Saturday was a beautiful day, and I wasn’t nervous until I got up that morning.  All week long I reminded myself to not forget to bring the eggs that the recipe requires, and you guessed it, I forgot the eggs.  Thank goodness that Meridian High School is only 5 miles from the Cordata Co-op, so I was able to scoot back to the store and grab them.  My friend Janae was volunteering that day in the class with me, so she held down the fort as the kids arrived for the class (she is a teacher as well – that’s right,  I know who to gladly accept help from!).  We had fourteen kids in the class – 12 girls and 2 boys.  The average age was about 10 years old, and they were hungry and eager to start cooking!  I had brought my camera, but in the hustle and bustle of getting everyone settled, I totally forgot to get it out for Janae to use.  I’ll just tell you that all the kids were super cute and proud of their accomplishments of the day!

They loved the recipe, and seemed like they had great fun measuring all the ingredients (note to self – don’t use sticky ingredients around a room of energetic kids, as honey gets EVERYWHERE!).  We  only had an hour for me to explain how to make them (I prepared a quickie batch at the beginning to show them what the steps would look like) and for them to actually prepare the recipe and get them cooked.  Wonders never cease, and we actually had all of them done on time!  Only two didn’t turn out perfectly, which I would say is pretty amazing for setting a bunch of kids loose on over a dozen ingredients and asking them to create an edible product!  I think they were thrilled that they were able to spend an hour creating their own snack, that they then got to take home and share with their family.  I could see it on their faces and in their thank-yous on the way out at the end of class.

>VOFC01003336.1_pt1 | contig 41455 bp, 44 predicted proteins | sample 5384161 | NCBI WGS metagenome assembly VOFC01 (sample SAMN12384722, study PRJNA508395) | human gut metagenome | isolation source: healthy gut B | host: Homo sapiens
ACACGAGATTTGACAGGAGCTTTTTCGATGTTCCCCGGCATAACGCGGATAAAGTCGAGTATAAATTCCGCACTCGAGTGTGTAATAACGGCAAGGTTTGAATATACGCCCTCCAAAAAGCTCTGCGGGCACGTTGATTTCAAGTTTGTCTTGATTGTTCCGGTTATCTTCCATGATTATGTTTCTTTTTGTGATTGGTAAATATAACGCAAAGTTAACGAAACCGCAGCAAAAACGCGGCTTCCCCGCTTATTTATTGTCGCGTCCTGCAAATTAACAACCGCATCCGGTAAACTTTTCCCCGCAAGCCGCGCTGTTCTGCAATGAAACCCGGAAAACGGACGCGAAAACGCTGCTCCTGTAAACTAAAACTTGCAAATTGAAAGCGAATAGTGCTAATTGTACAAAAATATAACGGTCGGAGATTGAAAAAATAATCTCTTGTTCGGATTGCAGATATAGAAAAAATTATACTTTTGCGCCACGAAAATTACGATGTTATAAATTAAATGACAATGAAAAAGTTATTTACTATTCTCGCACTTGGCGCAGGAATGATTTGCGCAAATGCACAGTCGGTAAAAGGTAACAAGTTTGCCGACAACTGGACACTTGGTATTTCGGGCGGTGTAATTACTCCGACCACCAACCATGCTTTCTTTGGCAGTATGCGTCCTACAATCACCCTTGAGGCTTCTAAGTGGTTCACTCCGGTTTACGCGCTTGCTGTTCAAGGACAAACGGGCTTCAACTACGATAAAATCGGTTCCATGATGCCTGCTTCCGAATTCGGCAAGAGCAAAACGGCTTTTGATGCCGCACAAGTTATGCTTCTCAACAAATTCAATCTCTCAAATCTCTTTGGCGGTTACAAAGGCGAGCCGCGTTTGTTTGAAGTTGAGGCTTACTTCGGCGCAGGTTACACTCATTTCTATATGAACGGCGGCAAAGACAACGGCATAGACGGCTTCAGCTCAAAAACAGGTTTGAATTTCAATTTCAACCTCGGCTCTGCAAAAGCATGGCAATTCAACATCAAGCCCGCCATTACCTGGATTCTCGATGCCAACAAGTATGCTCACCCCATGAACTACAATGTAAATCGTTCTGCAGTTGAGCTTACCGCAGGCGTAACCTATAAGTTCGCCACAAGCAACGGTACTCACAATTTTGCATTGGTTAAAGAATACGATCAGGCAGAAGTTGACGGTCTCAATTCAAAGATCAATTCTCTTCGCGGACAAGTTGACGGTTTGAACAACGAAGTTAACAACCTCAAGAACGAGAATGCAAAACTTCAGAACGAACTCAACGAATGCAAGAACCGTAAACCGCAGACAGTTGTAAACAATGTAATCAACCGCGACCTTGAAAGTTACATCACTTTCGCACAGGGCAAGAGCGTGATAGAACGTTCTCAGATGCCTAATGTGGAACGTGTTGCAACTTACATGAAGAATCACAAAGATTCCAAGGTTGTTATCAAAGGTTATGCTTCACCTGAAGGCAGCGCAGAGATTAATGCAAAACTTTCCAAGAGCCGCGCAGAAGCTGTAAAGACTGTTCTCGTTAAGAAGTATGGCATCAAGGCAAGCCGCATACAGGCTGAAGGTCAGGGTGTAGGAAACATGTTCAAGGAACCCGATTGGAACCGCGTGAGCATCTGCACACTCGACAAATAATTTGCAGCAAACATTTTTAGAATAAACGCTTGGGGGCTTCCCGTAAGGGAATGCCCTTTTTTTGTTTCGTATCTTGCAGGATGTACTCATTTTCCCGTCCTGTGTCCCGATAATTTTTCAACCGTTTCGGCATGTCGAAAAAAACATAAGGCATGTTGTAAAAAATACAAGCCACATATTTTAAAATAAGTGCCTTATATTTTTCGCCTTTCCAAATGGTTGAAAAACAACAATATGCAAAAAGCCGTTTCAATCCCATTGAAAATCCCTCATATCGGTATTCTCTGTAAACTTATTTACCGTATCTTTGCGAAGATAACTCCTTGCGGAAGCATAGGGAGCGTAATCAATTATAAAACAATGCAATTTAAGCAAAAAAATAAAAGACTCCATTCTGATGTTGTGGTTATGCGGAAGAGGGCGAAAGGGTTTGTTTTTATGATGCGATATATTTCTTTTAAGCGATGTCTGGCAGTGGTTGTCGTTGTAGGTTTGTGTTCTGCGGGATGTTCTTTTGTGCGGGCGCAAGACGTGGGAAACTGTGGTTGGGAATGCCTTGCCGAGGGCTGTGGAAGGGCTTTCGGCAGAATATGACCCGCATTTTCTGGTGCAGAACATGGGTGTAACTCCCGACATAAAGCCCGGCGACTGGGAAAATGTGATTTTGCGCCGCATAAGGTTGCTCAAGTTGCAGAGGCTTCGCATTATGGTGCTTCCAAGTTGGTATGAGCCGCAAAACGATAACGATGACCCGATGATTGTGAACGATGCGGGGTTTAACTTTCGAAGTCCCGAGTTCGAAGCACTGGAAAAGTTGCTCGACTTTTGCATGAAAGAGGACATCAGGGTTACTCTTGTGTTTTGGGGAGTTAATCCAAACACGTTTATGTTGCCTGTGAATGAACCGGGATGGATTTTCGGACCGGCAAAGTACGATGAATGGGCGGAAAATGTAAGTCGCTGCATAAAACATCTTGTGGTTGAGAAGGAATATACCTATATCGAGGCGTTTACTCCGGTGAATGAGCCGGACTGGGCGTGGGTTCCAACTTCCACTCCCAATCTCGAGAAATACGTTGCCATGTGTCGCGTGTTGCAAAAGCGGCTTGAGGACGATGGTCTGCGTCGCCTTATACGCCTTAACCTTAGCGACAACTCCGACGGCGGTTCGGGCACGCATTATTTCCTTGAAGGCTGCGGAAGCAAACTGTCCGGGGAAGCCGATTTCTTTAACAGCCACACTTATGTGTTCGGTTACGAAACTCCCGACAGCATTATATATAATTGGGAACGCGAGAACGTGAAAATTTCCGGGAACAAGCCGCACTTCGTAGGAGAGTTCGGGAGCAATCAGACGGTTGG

I had so much fun that I hope to do this again for the 30th annual Super Saturday.

White Bean, Chard and Emmer (Farro) Soup

My husband recently challenged me to find recipes that use ingredients from as many departments in the Co-op as possible to demo in the store (I will admit that he had an ulterior motive for this since he is the Grocery Manager at the Cordata co-op).  Recently, the Member Affairs Committee had a retreat meeting at Ciao Thyme Catering, and they had a bunch of back issues of Edible Seattle that they offered up to us.  I took a few because I thought that they might have some great NW recipes in them, and indeed, that is where I found my challenge winning recipe!  It was published in the March/April 2009 edition, and it made my mouth water just reading the recipe.

White Bean, Red Chard and Emmer soup was a winner for many reasons.  It has ingredients that can be found locally in season, with the exception of the white beans, olive oil, and tomato paste (chicken stock can be made from WA chickens in your own kitchen).  This recipe has ingredients from six departments in the Co-op, which is why it was the winner:

  • Salmon Creek Farms pork shoulder from the Meat Department
  • Dry white wine, of course from the Wine Department (this gave the soup an intoxicating aroma!)
  • Tomato paste and chicken stock from Grocery
  • Organic red chard, carrots, celery, yellow onion, thyme, rosemary, parsley, and local garlic from Produce
  • Parmesan cheese from the Deli Cheese department (for garnish, yum!  I love the Reggiano from Italy the best)
  • Emmer and white beans from Bulk